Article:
Small businesses have many challenges to navigate these days, between recovering from pandemic-era losses and supply chain setbacks, to finding enough qualified workers to fill key positions. The last thing they need is to become a victim of scammers and other criminals, many of whom may try to exploit some of these very challenges.

To help keep your company safe from both digital and physical threats, implement the following six security practices:

1. Help Ensure That Computers and Networks Are Protected

Use current, updated security software and firewalls. Make sure operating systems and web browsers are kept up to date. Keep all software updated, since outdated versions may have vulnerabilities that can be exploited by data thieves. Use passwords on company computers and change them regularly. Ensure that only the appropriate staff have access to them.

It's a good idea to have employees change passwords every few months, and require them to use unique passwords they aren't using elsewhere. You might even have your IT department assign them specific passwords and have them use multi-factor authentication.

2. Take Precautions to Help Protect Mobile Devices

Mobile devices have made security trickier for businesses, so you'll need to take some extra precautions.

"Mobile devices can create significant security and management challenges, especially if they hold confidential information or can access the corporate network," according to the website.1 "Require users to password-protect their devices, encrypt their data, and install security apps to prevent criminals from stealing information while the phone is on public networks. Be sure to set reporting procedures for lost or stolen equipment."

In some cases, it might be best to restrict employees from using personal devices for work.

3. Limit Access to Sensitive Information and Valuable Products

Access to any sensitive information or particularly valuable products (such as those you would keep locked in a case) should be limited only to those who need to have it to do their jobs. Assign passwords and/or keys to specific people and make them fully responsible for them.

The Federal Communications Commission (FCC) suggests not providing any one employee with access to all data systems and not allowing any software to be installed on any machines without explicit permission.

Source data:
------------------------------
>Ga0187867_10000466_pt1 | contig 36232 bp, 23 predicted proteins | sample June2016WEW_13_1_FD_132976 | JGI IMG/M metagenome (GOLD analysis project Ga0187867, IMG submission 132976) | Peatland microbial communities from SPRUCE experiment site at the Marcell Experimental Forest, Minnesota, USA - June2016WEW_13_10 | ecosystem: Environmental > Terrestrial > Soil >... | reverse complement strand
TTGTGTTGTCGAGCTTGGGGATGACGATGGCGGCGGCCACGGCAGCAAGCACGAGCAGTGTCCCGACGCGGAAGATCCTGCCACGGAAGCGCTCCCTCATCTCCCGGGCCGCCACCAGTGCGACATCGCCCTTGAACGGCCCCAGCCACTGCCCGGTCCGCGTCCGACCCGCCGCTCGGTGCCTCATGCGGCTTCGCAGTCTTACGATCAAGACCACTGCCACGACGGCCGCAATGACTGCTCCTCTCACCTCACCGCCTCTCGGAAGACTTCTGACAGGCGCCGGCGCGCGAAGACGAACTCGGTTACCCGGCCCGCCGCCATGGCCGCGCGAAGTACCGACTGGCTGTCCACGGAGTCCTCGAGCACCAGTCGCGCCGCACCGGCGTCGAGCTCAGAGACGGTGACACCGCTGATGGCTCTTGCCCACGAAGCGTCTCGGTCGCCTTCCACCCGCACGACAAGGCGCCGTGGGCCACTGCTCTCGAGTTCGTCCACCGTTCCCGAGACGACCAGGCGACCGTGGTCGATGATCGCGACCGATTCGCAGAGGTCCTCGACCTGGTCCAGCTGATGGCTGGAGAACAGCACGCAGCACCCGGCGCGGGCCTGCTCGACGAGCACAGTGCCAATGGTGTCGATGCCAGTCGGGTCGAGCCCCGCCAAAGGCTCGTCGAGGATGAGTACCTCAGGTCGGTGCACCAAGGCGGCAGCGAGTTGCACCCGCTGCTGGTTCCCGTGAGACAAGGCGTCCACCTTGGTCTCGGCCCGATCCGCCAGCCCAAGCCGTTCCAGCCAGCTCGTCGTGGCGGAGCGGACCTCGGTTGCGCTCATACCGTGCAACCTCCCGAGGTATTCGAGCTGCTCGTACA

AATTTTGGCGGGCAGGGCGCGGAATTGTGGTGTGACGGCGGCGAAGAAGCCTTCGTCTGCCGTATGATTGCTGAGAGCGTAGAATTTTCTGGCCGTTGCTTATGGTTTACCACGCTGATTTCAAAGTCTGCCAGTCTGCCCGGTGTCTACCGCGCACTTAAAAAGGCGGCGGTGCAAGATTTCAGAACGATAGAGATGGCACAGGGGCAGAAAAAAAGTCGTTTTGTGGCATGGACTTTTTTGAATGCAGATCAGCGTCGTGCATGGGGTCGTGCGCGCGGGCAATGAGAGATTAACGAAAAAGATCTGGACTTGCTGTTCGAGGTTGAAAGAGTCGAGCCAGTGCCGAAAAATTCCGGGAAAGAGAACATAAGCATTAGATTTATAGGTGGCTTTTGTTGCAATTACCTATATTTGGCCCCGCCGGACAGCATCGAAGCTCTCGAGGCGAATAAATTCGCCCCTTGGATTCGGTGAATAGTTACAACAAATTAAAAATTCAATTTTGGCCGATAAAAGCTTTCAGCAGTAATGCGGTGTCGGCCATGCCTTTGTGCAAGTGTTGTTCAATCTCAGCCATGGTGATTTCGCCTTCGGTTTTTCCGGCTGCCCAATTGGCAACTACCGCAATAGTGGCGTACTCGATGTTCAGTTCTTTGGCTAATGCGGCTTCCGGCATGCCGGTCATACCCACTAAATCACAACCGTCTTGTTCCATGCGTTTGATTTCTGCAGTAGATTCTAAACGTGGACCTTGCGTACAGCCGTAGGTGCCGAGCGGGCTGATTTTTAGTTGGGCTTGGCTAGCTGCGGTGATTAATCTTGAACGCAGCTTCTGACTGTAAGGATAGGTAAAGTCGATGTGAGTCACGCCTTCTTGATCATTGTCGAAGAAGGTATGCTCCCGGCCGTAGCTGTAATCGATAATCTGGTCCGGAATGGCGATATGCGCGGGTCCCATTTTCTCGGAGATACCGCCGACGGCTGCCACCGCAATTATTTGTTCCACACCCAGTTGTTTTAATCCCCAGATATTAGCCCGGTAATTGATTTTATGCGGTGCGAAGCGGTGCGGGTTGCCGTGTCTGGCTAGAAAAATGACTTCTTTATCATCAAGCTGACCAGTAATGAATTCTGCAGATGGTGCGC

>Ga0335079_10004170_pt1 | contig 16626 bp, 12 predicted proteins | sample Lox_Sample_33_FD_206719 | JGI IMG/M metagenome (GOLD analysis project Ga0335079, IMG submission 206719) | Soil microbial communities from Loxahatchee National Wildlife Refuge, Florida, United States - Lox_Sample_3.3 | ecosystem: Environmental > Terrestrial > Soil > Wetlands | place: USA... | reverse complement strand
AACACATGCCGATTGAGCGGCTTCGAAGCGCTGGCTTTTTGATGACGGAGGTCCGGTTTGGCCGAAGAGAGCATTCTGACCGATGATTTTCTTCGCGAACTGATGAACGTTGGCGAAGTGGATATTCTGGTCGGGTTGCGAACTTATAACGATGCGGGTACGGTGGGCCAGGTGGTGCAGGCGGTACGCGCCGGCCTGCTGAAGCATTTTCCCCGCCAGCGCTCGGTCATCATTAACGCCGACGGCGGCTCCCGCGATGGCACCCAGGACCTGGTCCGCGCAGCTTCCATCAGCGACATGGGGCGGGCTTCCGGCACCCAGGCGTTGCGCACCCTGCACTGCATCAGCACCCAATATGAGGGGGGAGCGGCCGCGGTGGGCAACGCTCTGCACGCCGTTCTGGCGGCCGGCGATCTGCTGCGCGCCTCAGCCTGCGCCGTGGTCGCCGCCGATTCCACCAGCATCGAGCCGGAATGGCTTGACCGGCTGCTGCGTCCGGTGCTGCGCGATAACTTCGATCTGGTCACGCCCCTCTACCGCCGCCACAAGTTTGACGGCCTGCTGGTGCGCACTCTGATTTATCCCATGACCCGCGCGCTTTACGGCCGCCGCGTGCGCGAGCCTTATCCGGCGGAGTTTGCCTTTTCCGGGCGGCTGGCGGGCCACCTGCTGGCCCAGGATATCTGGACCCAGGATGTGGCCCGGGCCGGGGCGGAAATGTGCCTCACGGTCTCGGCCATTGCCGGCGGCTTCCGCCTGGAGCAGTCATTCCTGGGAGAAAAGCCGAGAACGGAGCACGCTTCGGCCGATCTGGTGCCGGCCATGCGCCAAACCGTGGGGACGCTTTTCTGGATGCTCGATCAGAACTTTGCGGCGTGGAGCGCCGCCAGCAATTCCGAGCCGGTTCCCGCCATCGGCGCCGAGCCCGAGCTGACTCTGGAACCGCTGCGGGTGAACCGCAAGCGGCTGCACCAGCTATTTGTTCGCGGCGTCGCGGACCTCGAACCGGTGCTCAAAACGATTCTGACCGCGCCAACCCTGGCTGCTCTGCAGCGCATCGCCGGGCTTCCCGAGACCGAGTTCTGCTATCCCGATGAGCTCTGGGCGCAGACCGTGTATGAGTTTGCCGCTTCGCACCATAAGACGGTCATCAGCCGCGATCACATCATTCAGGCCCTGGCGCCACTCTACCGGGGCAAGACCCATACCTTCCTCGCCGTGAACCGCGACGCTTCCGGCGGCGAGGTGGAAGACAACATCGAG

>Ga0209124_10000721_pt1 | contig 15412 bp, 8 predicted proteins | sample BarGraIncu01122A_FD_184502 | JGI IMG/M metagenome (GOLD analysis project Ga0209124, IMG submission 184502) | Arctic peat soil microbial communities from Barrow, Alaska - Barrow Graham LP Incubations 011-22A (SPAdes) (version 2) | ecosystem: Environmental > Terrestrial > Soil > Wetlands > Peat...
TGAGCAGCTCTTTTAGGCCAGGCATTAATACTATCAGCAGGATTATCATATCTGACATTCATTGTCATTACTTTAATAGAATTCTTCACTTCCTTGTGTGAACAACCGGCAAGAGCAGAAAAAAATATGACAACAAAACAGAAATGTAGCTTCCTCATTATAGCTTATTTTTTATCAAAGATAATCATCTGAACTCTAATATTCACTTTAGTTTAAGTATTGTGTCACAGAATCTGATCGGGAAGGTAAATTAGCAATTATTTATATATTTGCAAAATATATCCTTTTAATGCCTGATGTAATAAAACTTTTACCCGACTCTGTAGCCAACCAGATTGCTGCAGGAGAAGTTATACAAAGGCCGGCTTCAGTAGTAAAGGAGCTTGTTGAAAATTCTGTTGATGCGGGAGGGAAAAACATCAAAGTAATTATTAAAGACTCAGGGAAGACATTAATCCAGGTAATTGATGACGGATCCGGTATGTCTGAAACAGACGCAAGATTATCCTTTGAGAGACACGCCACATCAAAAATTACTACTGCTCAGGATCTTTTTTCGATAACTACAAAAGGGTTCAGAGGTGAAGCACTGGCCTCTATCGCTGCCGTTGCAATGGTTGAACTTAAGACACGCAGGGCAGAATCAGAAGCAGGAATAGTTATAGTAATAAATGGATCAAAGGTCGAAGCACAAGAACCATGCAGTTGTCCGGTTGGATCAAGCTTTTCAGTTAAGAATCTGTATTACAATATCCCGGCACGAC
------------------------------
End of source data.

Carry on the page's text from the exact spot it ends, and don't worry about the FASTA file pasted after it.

4. Set Up a Virtual Private Network

A virtual private network (VPN) is an encrypted connection that can help ensure that data is safely transmitted throughout a network and to/from devices. This can help keep your information safe, particularly when employees are working remotely, since outside parties won't be able to see traffic on the VPN. If you or employees are working from home or while traveling, a VPN is highly recommended.

5. Don't Neglect Physical Security Measures

While many of your security measures will be related to data and digital security, physical security is obviously crucial as well. Use cameras where money is kept or exchanged, as well as at points of entry/exit to your business. Have an alarm system installed, and develop policies for emergency situations, such as robberies.

Just being present by walking around the workplace shows that you are there and paying attention. This could help deter criminal activity.

6. Keep Staff Trained

Make sure you keep employees trained on anti-theft practices, especially where digital security is concerned. Things change frequently when it comes to cyberthreats. There are always software updates and new attacks and vulnerability exploits. Stay informed yourself and pass on that knowledge to your workers so they can be on guard.

"With more and more employees working remotely or going back and forth between the office and their home on a hybrid work schedule, the likelihood of cybersecurity issues has increased," says Jesse Relkin at BPlans.2 "The easiest way to mitigate these risks is to implement employee security awareness training updated at least every year to include the latest cybersecurity risks."

Make sure new hires are always made aware of what is expected of them so there is no confusion and that all employees know the proper procedures. Send out reminders from time to time.

It's imperative that you take the security of your business seriously because otherwise, you might be putting valuable data and assets in jeopardy. Chances are you've experienced enough setbacks over the past couple of years. Don't leave the door open for new ones.


2 .

The information provided is presented for general informational purposes only and does not constitute tax, legal or business advice. Any views expressed in this article may not necessarily be those of Nevada State Bank. Nevada State Bank is a division of Zions Bancorporation, N.A. Member FDIC